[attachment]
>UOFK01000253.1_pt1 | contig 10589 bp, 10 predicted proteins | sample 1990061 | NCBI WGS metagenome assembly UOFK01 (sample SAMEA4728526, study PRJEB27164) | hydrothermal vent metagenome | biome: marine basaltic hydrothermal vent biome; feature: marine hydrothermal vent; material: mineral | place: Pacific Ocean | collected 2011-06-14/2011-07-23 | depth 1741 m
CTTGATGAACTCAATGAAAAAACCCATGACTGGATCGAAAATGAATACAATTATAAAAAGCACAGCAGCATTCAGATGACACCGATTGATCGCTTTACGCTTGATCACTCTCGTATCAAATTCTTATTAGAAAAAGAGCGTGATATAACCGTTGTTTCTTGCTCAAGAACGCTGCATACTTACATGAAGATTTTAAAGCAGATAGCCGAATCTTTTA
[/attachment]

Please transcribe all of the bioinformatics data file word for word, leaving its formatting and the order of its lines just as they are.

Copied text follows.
>UOFK01000253.1_pt1 | contig 10589 bp, 10 predicted proteins | sample 1990061 | NCBI WGS metagenome assembly UOFK01 (sample SAMEA4728526, study PRJEB27164) | hydrothermal vent metagenome | biome: marine basaltic hydrothermal vent biome; feature: marine hydrothermal vent; material: mineral | place: Pacific Ocean | collected 2011-06-14/2011-07-23 | depth 1741 m
CTTGATGAACTCAATGAAAAAACCCATGACTGGATCGAAAATGAATACAATTATAAAAAGCACAGCAGCATTCAGATGACACCGATTGATCGCTTTACGCTTGATCACTCTCGTATCAAATTCTTATTAGAAAAAGAGCGTGATATAACCGTTGTTTCTTGCTCAAGAACGCTGCATACTTACATGAAGATTTTAAAGCAGATAGCCGAATCTTTTA